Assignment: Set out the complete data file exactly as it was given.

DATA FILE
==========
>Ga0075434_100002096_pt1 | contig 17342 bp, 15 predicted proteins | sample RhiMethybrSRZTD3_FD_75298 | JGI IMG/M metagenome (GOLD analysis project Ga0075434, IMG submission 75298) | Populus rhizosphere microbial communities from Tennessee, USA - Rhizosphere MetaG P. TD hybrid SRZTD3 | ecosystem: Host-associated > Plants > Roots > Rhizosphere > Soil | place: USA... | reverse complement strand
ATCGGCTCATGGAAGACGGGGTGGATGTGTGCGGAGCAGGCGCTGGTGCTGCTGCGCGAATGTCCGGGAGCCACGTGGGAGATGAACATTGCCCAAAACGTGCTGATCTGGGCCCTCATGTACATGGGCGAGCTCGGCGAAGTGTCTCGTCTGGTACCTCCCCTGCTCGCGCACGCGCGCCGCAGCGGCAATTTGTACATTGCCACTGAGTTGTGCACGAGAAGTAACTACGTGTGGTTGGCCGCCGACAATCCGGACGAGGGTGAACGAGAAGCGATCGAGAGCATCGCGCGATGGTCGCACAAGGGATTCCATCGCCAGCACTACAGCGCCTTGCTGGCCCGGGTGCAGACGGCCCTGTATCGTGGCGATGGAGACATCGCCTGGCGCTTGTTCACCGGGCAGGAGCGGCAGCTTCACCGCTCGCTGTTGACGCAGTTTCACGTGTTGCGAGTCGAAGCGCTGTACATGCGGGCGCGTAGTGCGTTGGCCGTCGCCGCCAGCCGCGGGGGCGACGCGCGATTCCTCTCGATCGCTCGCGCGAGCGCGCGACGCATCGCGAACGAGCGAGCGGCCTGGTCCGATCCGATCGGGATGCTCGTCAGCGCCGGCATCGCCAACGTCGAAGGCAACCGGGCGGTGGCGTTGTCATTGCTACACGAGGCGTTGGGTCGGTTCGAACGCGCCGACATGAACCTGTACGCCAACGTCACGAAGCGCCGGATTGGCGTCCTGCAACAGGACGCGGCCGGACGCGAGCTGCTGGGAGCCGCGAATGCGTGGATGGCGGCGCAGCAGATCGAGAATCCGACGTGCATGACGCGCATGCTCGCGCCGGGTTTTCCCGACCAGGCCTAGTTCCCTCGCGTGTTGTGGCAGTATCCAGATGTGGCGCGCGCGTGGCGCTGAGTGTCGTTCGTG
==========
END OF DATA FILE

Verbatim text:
>Ga0075434_100002096_pt1 | contig 17342 bp, 15 predicted proteins | sample RhiMethybrSRZTD3_FD_75298 | JGI IMG/M metagenome (GOLD analysis project Ga0075434, IMG submission 75298) | Populus rhizosphere microbial communities from Tennessee, USA - Rhizosphere MetaG P. TD hybrid SRZTD3 | ecosystem: Host-associated > Plants > Roots > Rhizosphere > Soil | place: USA... | reverse complement strand
ATCGGCTCATGGAAGACGGGGTGGATGTGTGCGGAGCAGGCGCTGGTGCTGCTGCGCGAATGTCCGGGAGCCACGTGGGAGATGAACATTGCCCAAAACGTGCTGATCTGGGCCCTCATGTACATGGGCGAGCTCGGCGAAGTGTCTCGTCTGGTACCTCCCCTGCTCGCGCACGCGCGCCGCAGCGGCAATTTGTACATTGCCACTGAGTTGTGCACGAGAAGTAACTACGTGTGGTTGGCCGCCGACAATCCGGACGAGGGTGAACGAGAAGCGATCGAGAGCATCGCGCGATGGTCGCACAAGGGATTCCATCGCCAGCACTACAGCGCCTTGCTGGCCCGGGTGCAGACGGCCCTGTATCGTGGCGATGGAGACATCGCCTGGCGCTTGTTCACCGGGCAGGAGCGGCAGCTTCACCGCTCGCTGTTGACGCAGTTTCACGTGTTGCGAGTCGAAGCGCTGTACATGCGGGCGCGTAGTGCGTTGGCCGTCGCCGCCAGCCGCGGGGGCGACGCGCGATTCCTCTCGATCGCTCGCGCGAGCGCGCGACGCATCGCGAACGAGCGAGCGGCCTGGTCCGATCCGATCGGGATGCTCGTCAGCGCCGGCATCGCCAACGTCGAAGGCAACCGGGCGGTGGCGTTGTCATTGCTACACGAGGCGTTGGGTCGGTTCGAACGCGCCGACATGAACCTGTACGCCAACGTCACGAAGCGCCGGATTGGCGTCCTGCAACAGGACGCGGCCGGACGCGAGCTGCTGGGAGCCGCGAATGCGTGGATGGCGGCGCAGCAGATCGAGAATCCGACGTGCATGACGCGCATGCTCGCGCCGGGTTTTCCCGACCAGGCCTAGTTCCCTCGCGTGTTGTGGCAGTATCCAGATGTGGCGCGCGCGTGGCGCTGAGTGTCGTTCGTG